If you have every read this blog you would know we are not vegetarians or health freaks by a long shot. However, we worry about the hormones, preservatives and chemicals in the foods we pruchase and frankly we could both eat a thousand times healthier. Like most Americans we want to enjoy our culinary experience and still maintain a healthy lifestyle. And while it's no secret that vegetables are better for you than a batch of cookies a new documentary is trying to prove a direct link between diet and practically every major medical problem. Forks Over Knives is advocating a plant based whole foods diet to prevent and reverse obesity, cancer, diabetes, heart disease and any other horrible prognosis you can image. While this Picky Girl and Bottomless Pit are certainly not ready to give up our steak and cheese, we do want to try and integrate more fresh fruits and vegetables in our diet. And as science nerds we are interested in the details behind the medical study that supports the Forks Over Knives claim. Regardless of your particular diet credo, this movie looks like interesting viewing and you should check it out when it comes to Denver on May 20th. (Theater TBD, but probably The Mayan or The Esquire or one of the independent theaters.)
Euclid Hall has had great word of mouth, so great in fact that it finally overcame our aversion of downtown parking and hipsters and we gave this place a shot. And was it every worth it. Euclid Hall plays on an eclectic set of themes including it's namesake mathematician, the collegiate dorm, it's buildings Colorado gangster history, and German, American and Canadian food staples and despite the conflicting themes it all merges together into a seamlessly perfect dining experience. Oh yeah, and the food is freaking delicious.
It's Friday night and we must start with drinks. I got the Young's Double Chocolate Stout, great for a cold winter night when you need a sweet, creamy pickup to warm you from the inside out. The beer, wine and spirits list was fairly extensive and there is a good chance they have something that will satisfy the alcoholic in all of us.
I started out the food portion of my evening with oysters. I love me some oysters, just raw and on the half shell. Squeeze a lemon, add some tabasco sauce and I call it heaven. In this case, the accompanying sauce was tabasco based, but had it's own unique character that highlighted my succulent mollusks. Judging from the freshness of the oysters you would think we were sitting at a restaurant at a harbor, not three thousand miles from the nearest ocean.
My wife says that the Hops Infused Pickles were my second appetizer, but I fervently maintain this is just a nice palate cleanser. My first experience with this kind of pickle and I must say it was a pleasant one. They were crunchy, briny goodness with a level of savory and bitter from the hops. And at a $1.50 a plate, no pickle lover should pass this up, or you can try all four pickle flavors for $6.
For my main dish I had the Duck Duck Goose Poutine. If you are not familiar with poutine it is about the only good thing to come out of Canada. (I joke, no Canuck hate mail please!) It's basically a fancified set of cheese and gravy smothered fries. In this case, Euclid Hall made it even fancier with a fried duck egg, duck gravy and foie gras. Perhaps you could make this a richer meal, I'm just not sure how. It was amazingness in my mouth. I am a little speechless to describe the creamy, buttery, yumminess. The foie gras was melt in your mouth with a hint of char. The cheddar curds blended into the gravy in a freaky good way. This sounds hokey so I am going to stop trying to describe this to you and tell you to just go order one for yourself.
For my only appetizer and The Pit's third appetizer, we got the chips and dip. This is nothing like typical bar food chips and dip. The homemade Kennebec chips were covered in a lemon, goat cheese and sprinkled with dill. The main event was the two type duck, a standard duck confit and the frozen oolong tea smoked duck breast. Normally, I cringe at dishes that mix hot and cold food. I think chef's who provide you extreme temperature ranges in a single plate must be in cahoots with the local dentists. This dish proved to be more than gastronomic fluffery and delivered on taste, texture and taste. If you've read this blog before you know I love duck and this certainly didn't disappoint. I licked the plate clean and was sad there wasn't more.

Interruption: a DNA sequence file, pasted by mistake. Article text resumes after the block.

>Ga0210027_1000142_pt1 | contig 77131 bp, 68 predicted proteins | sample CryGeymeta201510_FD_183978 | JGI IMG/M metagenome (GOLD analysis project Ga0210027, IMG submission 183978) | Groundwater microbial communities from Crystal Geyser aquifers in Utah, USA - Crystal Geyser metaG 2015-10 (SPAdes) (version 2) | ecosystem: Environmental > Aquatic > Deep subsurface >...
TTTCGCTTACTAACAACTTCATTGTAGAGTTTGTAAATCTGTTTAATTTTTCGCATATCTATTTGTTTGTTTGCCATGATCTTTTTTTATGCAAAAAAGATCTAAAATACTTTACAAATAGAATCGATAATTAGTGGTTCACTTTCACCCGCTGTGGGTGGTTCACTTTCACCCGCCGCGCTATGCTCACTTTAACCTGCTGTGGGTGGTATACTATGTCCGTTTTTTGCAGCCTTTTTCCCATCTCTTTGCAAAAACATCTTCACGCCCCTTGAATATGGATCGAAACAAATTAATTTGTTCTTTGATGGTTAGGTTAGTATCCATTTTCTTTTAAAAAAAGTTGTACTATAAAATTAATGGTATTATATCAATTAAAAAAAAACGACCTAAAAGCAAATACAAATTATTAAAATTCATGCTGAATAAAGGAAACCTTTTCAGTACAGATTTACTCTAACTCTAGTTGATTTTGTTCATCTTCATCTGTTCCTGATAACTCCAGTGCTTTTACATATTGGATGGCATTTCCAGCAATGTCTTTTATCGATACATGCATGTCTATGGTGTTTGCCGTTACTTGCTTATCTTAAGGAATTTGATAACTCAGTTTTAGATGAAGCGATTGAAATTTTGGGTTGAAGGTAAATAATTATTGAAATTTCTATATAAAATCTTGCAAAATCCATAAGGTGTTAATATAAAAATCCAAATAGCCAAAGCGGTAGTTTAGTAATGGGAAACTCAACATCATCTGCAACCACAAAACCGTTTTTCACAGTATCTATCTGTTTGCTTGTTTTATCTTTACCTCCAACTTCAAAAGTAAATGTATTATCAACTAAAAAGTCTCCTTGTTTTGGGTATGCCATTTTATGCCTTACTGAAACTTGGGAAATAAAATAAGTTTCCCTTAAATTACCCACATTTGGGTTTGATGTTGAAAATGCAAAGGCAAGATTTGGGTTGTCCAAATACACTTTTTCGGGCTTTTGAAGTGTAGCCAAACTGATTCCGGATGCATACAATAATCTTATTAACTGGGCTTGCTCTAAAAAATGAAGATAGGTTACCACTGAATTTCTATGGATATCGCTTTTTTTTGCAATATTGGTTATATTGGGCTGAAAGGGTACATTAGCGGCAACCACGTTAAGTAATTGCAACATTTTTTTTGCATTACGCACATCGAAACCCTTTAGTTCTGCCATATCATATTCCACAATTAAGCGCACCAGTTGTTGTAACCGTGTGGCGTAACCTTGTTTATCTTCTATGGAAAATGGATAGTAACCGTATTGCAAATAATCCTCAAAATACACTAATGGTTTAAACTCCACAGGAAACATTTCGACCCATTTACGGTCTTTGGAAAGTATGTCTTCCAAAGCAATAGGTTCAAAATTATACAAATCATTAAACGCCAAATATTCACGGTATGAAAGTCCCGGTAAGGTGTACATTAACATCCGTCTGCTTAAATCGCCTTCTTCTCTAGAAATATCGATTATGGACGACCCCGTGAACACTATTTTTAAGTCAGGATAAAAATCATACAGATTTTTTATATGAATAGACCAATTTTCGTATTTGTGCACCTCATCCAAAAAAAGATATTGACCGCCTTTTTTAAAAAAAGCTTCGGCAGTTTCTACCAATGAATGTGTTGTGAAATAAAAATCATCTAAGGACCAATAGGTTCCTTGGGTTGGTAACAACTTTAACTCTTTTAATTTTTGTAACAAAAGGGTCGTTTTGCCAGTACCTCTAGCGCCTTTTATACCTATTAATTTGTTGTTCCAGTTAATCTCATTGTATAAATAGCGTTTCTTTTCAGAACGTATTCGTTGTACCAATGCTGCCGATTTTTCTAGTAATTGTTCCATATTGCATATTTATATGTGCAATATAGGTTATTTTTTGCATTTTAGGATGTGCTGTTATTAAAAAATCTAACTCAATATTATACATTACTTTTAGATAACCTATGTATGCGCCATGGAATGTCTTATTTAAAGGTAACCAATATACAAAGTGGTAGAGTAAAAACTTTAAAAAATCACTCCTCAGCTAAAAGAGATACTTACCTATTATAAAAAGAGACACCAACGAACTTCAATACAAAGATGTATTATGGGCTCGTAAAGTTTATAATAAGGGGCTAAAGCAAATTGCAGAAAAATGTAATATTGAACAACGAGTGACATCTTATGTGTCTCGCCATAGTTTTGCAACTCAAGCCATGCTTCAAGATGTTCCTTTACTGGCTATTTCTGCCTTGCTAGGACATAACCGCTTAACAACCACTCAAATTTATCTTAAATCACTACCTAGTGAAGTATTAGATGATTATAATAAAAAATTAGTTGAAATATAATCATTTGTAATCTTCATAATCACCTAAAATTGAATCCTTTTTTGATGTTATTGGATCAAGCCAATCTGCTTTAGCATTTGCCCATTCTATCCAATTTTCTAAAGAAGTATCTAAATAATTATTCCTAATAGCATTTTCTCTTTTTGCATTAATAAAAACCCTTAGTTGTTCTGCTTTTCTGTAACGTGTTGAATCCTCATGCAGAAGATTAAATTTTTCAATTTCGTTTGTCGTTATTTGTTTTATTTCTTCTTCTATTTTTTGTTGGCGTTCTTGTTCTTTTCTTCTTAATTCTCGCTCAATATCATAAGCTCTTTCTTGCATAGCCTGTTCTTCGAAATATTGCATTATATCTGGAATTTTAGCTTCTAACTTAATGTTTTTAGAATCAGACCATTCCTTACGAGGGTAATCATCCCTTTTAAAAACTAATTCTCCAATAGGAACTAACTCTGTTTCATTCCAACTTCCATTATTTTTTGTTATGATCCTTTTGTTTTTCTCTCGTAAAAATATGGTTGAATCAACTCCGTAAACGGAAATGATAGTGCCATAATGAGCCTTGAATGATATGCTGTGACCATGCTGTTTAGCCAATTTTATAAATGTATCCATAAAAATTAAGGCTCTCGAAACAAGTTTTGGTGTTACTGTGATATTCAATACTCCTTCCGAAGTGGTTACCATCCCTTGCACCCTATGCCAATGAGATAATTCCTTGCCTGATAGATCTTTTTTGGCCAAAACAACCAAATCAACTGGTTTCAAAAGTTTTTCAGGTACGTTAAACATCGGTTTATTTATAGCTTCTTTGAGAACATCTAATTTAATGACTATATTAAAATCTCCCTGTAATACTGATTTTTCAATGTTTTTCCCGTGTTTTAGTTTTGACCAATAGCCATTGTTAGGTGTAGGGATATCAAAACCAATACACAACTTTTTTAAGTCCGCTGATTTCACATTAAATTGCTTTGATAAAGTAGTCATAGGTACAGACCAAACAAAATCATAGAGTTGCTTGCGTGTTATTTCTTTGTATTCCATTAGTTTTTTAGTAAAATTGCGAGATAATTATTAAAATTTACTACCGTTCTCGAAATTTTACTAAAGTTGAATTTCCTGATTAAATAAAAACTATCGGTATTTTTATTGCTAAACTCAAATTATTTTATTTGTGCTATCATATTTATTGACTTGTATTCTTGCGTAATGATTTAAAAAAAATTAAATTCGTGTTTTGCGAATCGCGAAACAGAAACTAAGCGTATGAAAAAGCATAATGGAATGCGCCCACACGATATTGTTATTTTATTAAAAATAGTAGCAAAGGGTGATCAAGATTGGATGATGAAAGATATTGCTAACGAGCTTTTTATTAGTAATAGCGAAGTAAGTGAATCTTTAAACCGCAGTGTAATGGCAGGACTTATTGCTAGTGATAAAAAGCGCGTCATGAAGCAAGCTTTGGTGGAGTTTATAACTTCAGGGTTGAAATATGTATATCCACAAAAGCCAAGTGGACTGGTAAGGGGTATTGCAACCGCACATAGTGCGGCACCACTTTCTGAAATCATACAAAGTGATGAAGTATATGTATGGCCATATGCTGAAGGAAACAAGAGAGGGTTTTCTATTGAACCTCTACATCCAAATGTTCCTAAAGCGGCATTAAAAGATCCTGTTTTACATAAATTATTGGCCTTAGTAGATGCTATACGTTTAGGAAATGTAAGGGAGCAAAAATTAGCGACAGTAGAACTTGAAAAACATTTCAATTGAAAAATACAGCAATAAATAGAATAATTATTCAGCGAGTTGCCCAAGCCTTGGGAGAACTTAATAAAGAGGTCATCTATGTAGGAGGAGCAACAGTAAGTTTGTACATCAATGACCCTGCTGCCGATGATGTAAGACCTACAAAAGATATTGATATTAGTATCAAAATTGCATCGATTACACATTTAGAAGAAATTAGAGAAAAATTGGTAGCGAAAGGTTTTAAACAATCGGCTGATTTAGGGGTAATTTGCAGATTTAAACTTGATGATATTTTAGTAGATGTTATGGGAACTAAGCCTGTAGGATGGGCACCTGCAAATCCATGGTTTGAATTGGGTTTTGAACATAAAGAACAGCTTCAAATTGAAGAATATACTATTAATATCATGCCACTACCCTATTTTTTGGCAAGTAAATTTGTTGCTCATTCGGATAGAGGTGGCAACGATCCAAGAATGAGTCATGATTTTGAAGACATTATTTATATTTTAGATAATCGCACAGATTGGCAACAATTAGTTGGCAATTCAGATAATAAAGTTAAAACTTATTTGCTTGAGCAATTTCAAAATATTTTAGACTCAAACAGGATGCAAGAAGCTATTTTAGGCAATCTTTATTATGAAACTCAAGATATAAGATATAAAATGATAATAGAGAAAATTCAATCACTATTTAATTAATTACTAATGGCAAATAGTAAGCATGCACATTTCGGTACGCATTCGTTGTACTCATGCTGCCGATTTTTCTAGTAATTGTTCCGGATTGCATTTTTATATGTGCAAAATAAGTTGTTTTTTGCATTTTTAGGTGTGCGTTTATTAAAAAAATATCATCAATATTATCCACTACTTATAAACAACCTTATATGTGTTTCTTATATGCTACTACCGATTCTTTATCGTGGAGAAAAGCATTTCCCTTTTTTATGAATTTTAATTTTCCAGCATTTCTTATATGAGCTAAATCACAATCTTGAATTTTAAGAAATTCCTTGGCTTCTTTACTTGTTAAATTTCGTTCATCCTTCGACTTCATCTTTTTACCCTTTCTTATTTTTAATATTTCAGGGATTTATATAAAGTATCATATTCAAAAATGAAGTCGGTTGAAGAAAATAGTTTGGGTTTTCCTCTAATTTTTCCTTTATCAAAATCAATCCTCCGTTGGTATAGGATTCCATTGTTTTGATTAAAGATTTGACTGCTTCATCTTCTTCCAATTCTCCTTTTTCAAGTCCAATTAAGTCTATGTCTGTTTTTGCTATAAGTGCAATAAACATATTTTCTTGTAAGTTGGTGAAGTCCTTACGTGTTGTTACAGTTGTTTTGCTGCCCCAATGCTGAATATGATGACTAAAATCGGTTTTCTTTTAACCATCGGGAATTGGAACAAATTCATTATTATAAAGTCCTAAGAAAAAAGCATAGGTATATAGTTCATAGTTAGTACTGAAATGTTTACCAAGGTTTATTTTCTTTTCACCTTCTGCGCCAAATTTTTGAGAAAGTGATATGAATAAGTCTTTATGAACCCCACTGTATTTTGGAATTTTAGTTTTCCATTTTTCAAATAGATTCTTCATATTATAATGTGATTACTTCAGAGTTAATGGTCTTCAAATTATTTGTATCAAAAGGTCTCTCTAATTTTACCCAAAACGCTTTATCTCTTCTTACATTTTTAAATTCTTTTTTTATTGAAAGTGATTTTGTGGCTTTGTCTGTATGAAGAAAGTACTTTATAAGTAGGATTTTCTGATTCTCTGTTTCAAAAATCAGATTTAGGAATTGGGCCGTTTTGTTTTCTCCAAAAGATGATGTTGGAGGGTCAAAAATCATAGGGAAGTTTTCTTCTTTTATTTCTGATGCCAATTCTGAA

I got the camembert and pear preserves sandwich for dinner and it was Picky Girl heaven! I love simple foods prepared extremely well! In this case, a grilled cheese with pear spread. And the side salad was nothing more than juicy red grapes with some basil shavings. I ate the whole salad instead of picking around whatever random vegetables the chef decides needs to ruin my dinner. If you are looking for a complex meal choose something else, if you want elegant simplicity this is the dish for you.
For dessert we split the ice cream sandwich. The butterscotch ice cream was sweet with a hint of salty. The waffle was okay, but we both would have preferred a buttermilk waffle versus the sourdough one they used. In all fairness, we are not the biggest champions of sourdough. Overall, the meal was fabulous and we look forward to sampling more theorems derived by the culinary mathematicians at Euclid Hall.
Besides being an amateur foodie, this Picky Girl is a serious bibliophile and when my passion for reading collides with my stomach than I am indeed a happy camper. Cook-A-Doodle-Doo by Janet Stevens and Susan Stevens Crummel is one of those places when food and reading merge into what could become a perfect weekend tradition with your kids. (Or surrogate kids for those of us who haven't yet added breeder to our resumes.) The story follows an adorable Rooster who teaches his animal friends to cook while making a scrumptious Strawberry Shortcake. The story meshes the recipe and plot together so seamlessly that kids will love helping you bake in the kitchen. The little ones can lean the basics of measuring, sifting and mixing while you spend some quality family time and get a mouthwatering dessert all at the same time. And the book is incredibly realistic about cooking, when the whole animal team makes a catastrophe of the first attempt, I'm sure you'll remember at least one kitchen mishap of your own. Or maybe I am the only one who learns to cook via epic failure... And of course I have to mention the local connection, the book's illustrator Janet Stevens is a graduate of the University of Colorado. I guess this means combining three things I love: eating, reading and all things Colorado.